Looking back on this story, I wish I could have told myself that I could in fact be a runner, I just had to learn the fundamentals first. As well as tips for how to breathe correctly and how to pace myself. It wasn’t until the last 6 months when I decided to start running on the treadmill at my gym using a guided running app that I realized that SO much of my story was made up. I haven’t once needed to use an inhaler or felt like it was beyond my control. This was something I made up based on ONE run in 7th grade with little guidance or education about it.

My mindset has shifted so much, largely in part to realizing that I have the power to try anything and learn anything. If I’m listening to my body and focusing on what it needs, I can truly accomplish anything. This has opened up so much for me not just with running but in my business and life at home as well.

How many times in our life do we tell ourselves that we can’t do something because of one experience or without the actual training to do so?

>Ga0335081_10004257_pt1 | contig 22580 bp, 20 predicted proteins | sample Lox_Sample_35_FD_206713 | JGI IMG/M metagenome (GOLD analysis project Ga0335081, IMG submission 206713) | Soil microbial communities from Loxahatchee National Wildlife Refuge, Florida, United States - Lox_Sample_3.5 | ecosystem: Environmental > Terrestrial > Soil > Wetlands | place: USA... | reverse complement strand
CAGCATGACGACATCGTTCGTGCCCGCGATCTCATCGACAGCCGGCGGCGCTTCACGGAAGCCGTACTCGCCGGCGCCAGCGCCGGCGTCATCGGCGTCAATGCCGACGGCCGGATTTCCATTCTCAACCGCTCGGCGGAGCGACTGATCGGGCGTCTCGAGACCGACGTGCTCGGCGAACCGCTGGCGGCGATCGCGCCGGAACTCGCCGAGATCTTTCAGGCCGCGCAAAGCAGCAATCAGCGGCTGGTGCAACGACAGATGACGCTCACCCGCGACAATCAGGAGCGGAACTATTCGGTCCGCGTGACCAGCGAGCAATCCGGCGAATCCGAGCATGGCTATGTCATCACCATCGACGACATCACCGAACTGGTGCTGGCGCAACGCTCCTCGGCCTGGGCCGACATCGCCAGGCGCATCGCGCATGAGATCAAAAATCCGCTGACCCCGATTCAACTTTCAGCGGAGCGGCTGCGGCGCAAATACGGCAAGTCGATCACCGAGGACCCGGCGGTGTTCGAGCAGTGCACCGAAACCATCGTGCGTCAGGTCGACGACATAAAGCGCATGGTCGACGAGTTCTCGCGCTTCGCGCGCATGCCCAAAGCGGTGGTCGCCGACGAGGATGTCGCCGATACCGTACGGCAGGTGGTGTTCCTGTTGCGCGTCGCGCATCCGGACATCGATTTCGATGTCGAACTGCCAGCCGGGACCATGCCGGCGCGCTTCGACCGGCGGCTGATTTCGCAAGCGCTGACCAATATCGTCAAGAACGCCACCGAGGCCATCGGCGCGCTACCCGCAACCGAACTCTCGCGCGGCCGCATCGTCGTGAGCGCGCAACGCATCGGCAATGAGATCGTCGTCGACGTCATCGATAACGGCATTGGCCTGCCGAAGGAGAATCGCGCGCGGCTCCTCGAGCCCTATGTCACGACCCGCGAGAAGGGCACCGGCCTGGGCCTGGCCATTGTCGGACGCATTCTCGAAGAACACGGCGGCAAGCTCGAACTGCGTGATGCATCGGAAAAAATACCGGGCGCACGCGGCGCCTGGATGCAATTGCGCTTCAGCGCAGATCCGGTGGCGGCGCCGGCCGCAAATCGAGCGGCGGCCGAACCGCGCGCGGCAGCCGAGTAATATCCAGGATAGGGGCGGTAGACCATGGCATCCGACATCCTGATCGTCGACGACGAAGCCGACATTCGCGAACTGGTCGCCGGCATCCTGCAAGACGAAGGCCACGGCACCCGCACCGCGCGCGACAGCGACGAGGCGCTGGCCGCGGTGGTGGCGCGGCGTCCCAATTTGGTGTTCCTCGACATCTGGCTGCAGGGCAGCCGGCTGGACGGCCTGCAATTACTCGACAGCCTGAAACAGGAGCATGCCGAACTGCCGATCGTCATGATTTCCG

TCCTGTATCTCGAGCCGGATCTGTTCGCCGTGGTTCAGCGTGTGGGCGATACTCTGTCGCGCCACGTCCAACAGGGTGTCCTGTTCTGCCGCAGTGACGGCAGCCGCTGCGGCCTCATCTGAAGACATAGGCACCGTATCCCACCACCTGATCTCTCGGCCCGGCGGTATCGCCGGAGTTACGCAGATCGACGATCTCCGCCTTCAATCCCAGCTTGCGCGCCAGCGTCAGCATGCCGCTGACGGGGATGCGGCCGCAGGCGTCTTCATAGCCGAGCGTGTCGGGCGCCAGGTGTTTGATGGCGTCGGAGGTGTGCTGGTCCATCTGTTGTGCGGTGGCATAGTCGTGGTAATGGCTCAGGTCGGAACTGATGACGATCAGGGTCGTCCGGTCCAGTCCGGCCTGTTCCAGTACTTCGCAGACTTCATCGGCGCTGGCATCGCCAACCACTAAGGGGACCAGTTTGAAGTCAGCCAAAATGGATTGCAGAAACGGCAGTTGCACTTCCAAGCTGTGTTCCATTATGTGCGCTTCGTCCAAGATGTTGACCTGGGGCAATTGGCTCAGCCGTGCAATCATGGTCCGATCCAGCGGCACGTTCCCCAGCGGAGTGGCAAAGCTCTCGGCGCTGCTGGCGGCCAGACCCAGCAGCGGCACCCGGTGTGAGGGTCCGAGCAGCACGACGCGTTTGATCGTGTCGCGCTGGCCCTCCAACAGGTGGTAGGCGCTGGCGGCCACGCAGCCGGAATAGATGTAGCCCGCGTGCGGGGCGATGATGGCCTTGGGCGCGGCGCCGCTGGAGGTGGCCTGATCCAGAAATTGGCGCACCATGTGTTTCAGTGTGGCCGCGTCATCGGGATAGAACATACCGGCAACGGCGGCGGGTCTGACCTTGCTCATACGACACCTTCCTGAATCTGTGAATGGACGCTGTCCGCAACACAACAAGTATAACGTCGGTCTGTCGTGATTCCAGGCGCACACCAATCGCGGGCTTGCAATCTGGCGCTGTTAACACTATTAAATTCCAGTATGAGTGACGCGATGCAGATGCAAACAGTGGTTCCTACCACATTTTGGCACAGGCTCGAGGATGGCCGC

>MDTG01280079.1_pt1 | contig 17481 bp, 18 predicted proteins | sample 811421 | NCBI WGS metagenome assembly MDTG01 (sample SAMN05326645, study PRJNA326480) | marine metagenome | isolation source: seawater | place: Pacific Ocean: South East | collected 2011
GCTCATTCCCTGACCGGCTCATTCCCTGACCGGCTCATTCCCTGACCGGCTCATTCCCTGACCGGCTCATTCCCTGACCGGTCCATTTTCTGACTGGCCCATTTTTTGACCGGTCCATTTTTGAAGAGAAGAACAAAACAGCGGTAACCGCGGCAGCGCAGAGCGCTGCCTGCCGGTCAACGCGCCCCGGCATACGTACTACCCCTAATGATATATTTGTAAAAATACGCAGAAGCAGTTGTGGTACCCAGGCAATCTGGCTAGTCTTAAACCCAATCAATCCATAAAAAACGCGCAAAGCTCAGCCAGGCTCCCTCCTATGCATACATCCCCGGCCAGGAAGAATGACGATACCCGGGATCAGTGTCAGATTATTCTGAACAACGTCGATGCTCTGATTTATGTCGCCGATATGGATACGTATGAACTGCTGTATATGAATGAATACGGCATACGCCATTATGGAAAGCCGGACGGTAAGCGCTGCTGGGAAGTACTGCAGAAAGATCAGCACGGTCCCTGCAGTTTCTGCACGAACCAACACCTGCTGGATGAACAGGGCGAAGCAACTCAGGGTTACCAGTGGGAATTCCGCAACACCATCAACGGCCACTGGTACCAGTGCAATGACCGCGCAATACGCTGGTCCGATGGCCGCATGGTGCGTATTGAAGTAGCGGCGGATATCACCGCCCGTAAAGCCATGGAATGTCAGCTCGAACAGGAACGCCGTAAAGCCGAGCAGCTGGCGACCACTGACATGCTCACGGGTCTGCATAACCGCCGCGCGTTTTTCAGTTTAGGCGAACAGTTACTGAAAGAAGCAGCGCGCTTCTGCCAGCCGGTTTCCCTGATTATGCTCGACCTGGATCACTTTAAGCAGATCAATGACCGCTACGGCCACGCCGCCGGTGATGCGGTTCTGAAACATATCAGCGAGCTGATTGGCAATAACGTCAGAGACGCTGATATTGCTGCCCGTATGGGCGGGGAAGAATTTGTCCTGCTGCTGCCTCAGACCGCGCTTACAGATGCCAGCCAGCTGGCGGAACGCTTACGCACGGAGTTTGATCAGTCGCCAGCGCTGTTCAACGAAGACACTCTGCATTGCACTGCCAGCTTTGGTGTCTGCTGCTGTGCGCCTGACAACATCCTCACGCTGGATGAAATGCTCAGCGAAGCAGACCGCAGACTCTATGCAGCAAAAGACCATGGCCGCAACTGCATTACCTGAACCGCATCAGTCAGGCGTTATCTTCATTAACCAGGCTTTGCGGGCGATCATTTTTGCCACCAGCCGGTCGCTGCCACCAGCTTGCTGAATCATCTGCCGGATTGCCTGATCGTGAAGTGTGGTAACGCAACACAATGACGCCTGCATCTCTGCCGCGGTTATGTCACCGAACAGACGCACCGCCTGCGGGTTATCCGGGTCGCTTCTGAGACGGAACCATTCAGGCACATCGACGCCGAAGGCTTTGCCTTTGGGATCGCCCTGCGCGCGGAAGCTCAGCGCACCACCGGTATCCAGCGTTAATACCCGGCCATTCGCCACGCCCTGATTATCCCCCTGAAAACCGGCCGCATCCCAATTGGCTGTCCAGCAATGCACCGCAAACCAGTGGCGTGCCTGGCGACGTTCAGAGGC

It has also taken me 35 years on this earth to realize that having a strong work ethic and being hard working does NOT mean working all the time and ignoring your body. When I created my book The Confident Closet, it was the first time I truly looked at my plan and said “Ok, how am I going to do this with the time I actually have, and not sacrificing sleep or time with my kids and husband?” This may seem second nature to you, but I have ALWAYS sacrificed sleep and my health to achieve my goals. And as huge of a hurdle as it was to create my book and get it out into the world, the fact that I didn’t completely burn out in the process is a testament to so much inner work.

As a New Yorker, you are taught to go, go, go, as fast as you can or someone else might get there before you. Much like my run that day in 7th grade, I thought if I just went as hard as possible I’ll win, when in fact I now believe something completely different to be true. Now I aim to be present every day, enjoy big and little moments, be efficient and plan by being realistic about what I can accomplish, and listening to my body. I have seen more results from working less hours but with education and prep on my side then I ever did from working until I burned out.

And while I continue to meet people and circumstances that try to convince me otherwise, it is so important for me to remember that I am capable of anything I want. But not if I burn out in the process. And what a different world it would be if this was the mindset we celebrated!